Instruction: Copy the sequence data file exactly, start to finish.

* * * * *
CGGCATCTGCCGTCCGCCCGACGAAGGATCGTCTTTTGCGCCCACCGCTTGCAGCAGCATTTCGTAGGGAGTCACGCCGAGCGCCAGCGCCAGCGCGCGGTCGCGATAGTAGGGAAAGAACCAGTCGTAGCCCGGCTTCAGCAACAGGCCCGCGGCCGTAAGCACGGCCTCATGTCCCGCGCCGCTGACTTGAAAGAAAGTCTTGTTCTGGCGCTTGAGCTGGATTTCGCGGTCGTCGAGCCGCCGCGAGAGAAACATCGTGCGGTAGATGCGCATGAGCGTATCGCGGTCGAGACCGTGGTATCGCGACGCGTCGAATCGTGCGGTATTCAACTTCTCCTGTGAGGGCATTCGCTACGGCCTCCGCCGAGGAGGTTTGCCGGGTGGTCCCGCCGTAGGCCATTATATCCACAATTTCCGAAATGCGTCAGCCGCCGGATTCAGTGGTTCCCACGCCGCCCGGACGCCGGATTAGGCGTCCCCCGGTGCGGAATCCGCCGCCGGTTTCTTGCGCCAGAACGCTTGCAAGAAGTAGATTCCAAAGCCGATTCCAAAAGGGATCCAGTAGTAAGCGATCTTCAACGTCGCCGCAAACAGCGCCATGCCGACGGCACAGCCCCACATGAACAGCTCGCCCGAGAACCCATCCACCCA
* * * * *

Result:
CGGCATCTGCCGTCCGCCCGACGAAGGATCGTCTTTTGCGCCCACCGCTTGCAGCAGCATTTCGTAGGGAGTCACGCCGAGCGCCAGCGCCAGCGCGCGGTCGCGATAGTAGGGAAAGAACCAGTCGTAGCCCGGCTTCAGCAACAGGCCCGCGGCCGTAAGCACGGCCTCATGTCCCGCGCCGCTGACTTGAAAGAAAGTCTTGTTCTGGCGCTTGAGCTGGATTTCGCGGTCGTCGAGCCGCCGCGAGAGAAACATCGTGCGGTAGATGCGCATGAGCGTATCGCGGTCGAGACCGTGGTATCGCGACGCGTCGAATCGTGCGGTATTCAACTTCTCCTGTGAGGGCATTCGCTACGGCCTCCGCCGAGGAGGTTTGCCGGGTGGTCCCGCCGTAGGCCATTATATCCACAATTTCCGAAATGCGTCAGCCGCCGGATTCAGTGGTTCCCACGCCGCCCGGACGCCGGATTAGGCGTCCCCCGGTGCGGAATCCGCCGCCGGTTTCTTGCGCCAGAACGCTTGCAAGAAGTAGATTCCAAAGCCGATTCCAAAAGGGATCCAGTAGTAAGCGATCTTCAACGTCGCCGCAAACAGCGCCATGCCGACGGCACAGCCCCACATGAACAGCTCGCCCGAGAACCCATCCACCCA